A magazine with great cover art? The New Yorker fits the bill with every issue having an illustration adorning the covers since beginning publication in 1925.

Over the course of the 20th century photography eventually replaced magazine cover art. But if there was a magazine that could give The New Yorker a challenge in the cover art department, it would be The Saturday Evening Post.

If The New Yorker was the quintessential representative for sophisticates, then The Saturday Evening Post represented the rest of America. The covers of The Saturday Evening Post mirrored America, the same way The New Yorker echoed New York.

Arguably no New Yorker cover artist past or present is widely known to most Americans. The Post fostered the career of a legendary artist, Norman Rockwell. From the late teens until the 1960s Rockwell drew an astounding 321 covers for the magazine. Rockwell’s name and work is still recognized by millions of people nearly 40 years after his death.

But what of the hundreds of other talented artists who illustrated magazine covers? There were only a few artists who worked for both the New Yorker and The Saturday Evening Post. Each magazine wanted exclusivity considering the illustration style was at times somewhat similar.

Every now and then, the Post would feature a New York City scene on its cover.

Here are five examples from the 1940s.

John Falter (1910-1982) drew over 120 covers for the Saturday Evening Post. The April 30, 1949 cover shows Central Park and the skyline of the upper east side. The original cover Falter submitted had a lightning bolt and a rainbow simultaneously, which concerned the Post’s editors. They consulted the weather bureau asking if it was possible to have both lightning and a rainbow appear at the same time? The weather bureau replied they had never seen the phenomenon but where weather was concerned “anything could happen.”

The Post’s Art Department decided to remove the lightning and the illustration appeared as seen here.

Constantin Alajalov (1900-1987) was one of those few artists who worked concurrently for The New Yorker and The Saturday Evening Post. The February 12, 1949 cover has  a young lady in a travel office dreaming of getting away from the cold as she’s surrounded with posters advertising sunny locales. Note there is something never seen in New York City anymore: clotheslines connected from building to building. Alajalov originally drew snowflakes falling in the courtyard, but then decided to remove them when he thought: would anyone be drying clothes in a snowstorm? Probably not. So either remove the clotheslines or the snowflakes. Alajalov chose to remove the snowflakes. Continue reading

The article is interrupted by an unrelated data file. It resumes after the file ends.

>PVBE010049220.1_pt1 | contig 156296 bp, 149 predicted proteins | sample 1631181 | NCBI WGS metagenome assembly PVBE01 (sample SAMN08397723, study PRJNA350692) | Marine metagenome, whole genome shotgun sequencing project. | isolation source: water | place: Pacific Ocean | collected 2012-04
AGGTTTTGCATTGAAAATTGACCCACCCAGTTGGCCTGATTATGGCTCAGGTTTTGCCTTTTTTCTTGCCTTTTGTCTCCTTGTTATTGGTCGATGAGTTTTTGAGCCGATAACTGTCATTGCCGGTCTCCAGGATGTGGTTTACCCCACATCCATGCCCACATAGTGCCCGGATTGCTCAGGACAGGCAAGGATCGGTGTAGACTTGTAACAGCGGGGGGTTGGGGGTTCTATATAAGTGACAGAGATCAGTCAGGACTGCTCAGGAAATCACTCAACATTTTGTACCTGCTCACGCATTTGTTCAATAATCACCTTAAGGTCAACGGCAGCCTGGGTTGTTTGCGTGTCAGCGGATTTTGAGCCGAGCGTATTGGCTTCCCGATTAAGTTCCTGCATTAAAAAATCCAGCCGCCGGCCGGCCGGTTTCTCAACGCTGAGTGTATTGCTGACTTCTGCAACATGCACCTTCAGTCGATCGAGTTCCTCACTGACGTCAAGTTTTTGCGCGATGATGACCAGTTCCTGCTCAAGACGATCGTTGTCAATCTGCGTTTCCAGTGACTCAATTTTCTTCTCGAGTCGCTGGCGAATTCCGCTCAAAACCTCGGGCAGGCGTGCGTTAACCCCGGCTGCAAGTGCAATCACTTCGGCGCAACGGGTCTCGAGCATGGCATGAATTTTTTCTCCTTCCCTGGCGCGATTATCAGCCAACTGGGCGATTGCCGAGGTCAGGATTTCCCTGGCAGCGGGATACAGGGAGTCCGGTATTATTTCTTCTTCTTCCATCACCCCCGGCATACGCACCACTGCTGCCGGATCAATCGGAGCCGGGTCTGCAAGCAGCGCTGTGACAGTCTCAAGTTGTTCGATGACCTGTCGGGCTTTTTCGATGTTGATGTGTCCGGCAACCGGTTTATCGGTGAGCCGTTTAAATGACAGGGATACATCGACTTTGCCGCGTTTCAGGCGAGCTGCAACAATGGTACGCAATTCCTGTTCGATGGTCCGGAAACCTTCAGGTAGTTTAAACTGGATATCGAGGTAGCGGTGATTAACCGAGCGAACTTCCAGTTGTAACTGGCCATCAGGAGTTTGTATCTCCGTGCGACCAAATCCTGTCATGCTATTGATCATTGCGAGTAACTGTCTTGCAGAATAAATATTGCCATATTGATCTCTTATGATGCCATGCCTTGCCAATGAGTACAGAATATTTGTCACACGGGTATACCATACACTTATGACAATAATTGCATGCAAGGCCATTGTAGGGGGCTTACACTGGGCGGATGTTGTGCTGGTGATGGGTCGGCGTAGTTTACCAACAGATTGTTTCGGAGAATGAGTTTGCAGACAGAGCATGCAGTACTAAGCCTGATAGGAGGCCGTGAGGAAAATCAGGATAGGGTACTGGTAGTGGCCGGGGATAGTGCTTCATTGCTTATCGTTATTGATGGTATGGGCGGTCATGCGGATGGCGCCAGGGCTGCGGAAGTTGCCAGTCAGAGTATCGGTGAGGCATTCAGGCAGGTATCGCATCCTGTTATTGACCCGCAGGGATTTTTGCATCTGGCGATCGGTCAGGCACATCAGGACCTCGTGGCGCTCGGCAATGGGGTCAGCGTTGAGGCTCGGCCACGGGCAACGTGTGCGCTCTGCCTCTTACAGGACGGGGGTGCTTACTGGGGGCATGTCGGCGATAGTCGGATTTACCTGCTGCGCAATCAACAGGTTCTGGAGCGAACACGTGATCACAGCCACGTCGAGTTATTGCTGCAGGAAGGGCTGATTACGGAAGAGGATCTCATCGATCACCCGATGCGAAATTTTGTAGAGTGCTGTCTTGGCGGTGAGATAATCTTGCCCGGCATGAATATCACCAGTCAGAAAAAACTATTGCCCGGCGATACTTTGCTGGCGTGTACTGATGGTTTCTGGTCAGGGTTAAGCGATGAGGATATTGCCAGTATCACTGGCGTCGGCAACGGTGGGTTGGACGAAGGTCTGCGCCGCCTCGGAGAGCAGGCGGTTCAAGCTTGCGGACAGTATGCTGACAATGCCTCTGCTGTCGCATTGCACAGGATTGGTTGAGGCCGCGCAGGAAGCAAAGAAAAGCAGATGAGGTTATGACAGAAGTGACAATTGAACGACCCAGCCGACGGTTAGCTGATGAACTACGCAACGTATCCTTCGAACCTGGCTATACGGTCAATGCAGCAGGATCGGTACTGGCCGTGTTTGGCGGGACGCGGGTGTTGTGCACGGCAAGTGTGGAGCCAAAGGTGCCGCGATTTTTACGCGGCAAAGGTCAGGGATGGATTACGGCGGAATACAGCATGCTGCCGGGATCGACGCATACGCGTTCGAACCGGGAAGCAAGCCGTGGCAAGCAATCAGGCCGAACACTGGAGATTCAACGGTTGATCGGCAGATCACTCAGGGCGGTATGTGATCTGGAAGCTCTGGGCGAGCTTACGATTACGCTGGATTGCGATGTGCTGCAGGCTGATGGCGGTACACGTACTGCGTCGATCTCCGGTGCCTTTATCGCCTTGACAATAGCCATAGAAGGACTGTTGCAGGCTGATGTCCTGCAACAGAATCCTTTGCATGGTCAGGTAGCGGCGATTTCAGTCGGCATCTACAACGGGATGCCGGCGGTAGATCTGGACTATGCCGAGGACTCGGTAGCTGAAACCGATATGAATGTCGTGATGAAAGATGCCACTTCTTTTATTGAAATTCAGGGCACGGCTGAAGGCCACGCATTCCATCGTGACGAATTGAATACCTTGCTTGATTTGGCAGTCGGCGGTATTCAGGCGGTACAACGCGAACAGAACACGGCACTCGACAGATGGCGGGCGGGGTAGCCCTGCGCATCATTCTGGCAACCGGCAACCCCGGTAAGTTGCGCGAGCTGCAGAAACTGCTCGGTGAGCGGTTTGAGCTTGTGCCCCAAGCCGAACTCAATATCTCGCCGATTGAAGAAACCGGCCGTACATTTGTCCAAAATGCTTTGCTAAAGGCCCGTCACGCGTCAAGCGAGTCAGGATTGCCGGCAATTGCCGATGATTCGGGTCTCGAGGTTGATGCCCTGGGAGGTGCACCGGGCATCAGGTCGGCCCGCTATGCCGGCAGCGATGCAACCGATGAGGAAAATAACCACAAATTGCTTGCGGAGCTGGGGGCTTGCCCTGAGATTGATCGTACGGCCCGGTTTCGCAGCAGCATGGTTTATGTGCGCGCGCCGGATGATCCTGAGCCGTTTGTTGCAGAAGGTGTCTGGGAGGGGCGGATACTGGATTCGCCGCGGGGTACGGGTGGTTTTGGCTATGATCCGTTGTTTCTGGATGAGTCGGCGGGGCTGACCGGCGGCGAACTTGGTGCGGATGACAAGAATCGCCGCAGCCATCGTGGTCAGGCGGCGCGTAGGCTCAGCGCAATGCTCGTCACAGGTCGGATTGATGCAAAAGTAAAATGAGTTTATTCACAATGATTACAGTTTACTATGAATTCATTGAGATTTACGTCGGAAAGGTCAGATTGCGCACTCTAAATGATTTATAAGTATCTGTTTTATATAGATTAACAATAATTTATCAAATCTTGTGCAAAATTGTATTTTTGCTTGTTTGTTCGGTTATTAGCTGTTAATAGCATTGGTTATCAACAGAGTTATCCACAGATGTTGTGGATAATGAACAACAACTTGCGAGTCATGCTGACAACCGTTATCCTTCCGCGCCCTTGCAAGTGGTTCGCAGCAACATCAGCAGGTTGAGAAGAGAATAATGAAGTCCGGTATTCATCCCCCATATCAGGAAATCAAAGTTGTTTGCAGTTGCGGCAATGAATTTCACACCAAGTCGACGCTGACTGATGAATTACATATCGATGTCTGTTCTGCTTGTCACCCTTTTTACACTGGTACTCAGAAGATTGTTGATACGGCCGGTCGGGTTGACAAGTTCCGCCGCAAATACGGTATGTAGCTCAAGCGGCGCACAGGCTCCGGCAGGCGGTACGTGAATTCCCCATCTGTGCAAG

New York In 1911 As Drawn By Vernon Howe Bailey

6 Drawings Of New York Unseen For Over 100 Years By Vernon Howe Bailey

Times Square The Great White Way (1911)

Obscure publications can yield hidden gems. These drawings by famed artist Vernon Howe Bailey appeared in the Illuminating Engineer in 1911 and as far as can be determined have not been reproduced since then.

Vernon Howe Bailey (1874-1953) was a prodigious illustrator whose work appeared primarily in  newspapers and magazines.

He eventually made his way to the New York Sun newspaper in the 1920s where he captured New York’s architecture and streets  with exquisite on-the-spot illustrations.

Eventually a good deal of Bailey’s New York City work was compiled in a book called Magical City. These illustrations were not included in that book. So for the first time in over 100 years here are Vernon Howe Bailey’s renderings of New York City in 1911.

Looking North on the Speedway to the Famous High Bridge (1911)

As these illustrations were intended for a magazine promoting electric lighting, you will notice that electric light fixtures appear rather prominently in each illustration.

The Harlem Speedway, where wealthy New Yorker’s used to take out their horse drawn carriages for a spirited run, was eventually incorporated into the highway that became the Harlem River Drive. Continue reading

UFO In A 15th Century Painting?

A Flying Saucer Or Just A Radiant Cloud?

The Madonna with Saint GiovanninoThe Madonna with Saint Giovannino by Domenico Ghirlandaio 1449 – 1494, is on display in the Sala d’Ercole in Palazzo Vecchio, Florence, Italy.

The Madonna with Saint Giovannino ufoThere is nothing unusual about the painting until you look over the shoulder of the Madonna and in the right hand corner there is this object:

Now many people who have looked closely at this painting see nothing but a cloud. But there are others who claim that this is an object that is intended to represent some sort of flying object. At first glance it does appear to have some of the characteristics of a flying saucer.

The Madonna with Saint Giovannino ufo 2 Continue reading

At Death’s Door: Beautiful Mausoleum Doors & Gates At Brooklyn’s Green-Wood Cemetery

An Artistic Treasure – Brooklyn’s Green-Wood Cemetery Mausoleum Doors And Gates

Frederick Kampfe mausoleum door Green-Wood Cemetery, Brooklyn

Frederick Kampfe mausoleum door Green-Wood Cemetery, Brooklyn

Ambrose Bierce in his Devil’s Dictionary defined a mausoleum as “the final and funniest folly of the rich.”